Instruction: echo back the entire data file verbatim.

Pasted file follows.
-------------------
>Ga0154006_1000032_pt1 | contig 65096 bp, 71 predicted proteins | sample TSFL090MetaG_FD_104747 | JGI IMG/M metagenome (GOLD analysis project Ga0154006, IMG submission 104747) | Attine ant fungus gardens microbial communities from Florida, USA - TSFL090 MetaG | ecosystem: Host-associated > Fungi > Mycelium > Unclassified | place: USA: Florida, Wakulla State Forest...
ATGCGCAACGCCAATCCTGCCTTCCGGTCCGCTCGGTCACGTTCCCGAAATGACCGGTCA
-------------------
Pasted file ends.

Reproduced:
>Ga0154006_1000032_pt1 | contig 65096 bp, 71 predicted proteins | sample TSFL090MetaG_FD_104747 | JGI IMG/M metagenome (GOLD analysis project Ga0154006, IMG submission 104747) | Attine ant fungus gardens microbial communities from Florida, USA - TSFL090 MetaG | ecosystem: Host-associated > Fungi > Mycelium > Unclassified | place: USA: Florida, Wakulla State Forest...
ATGCGCAACGCCAATCCTGCCTTCCGGTCCGCTCGGTCACGTTCCCGAAATGACCGGTCA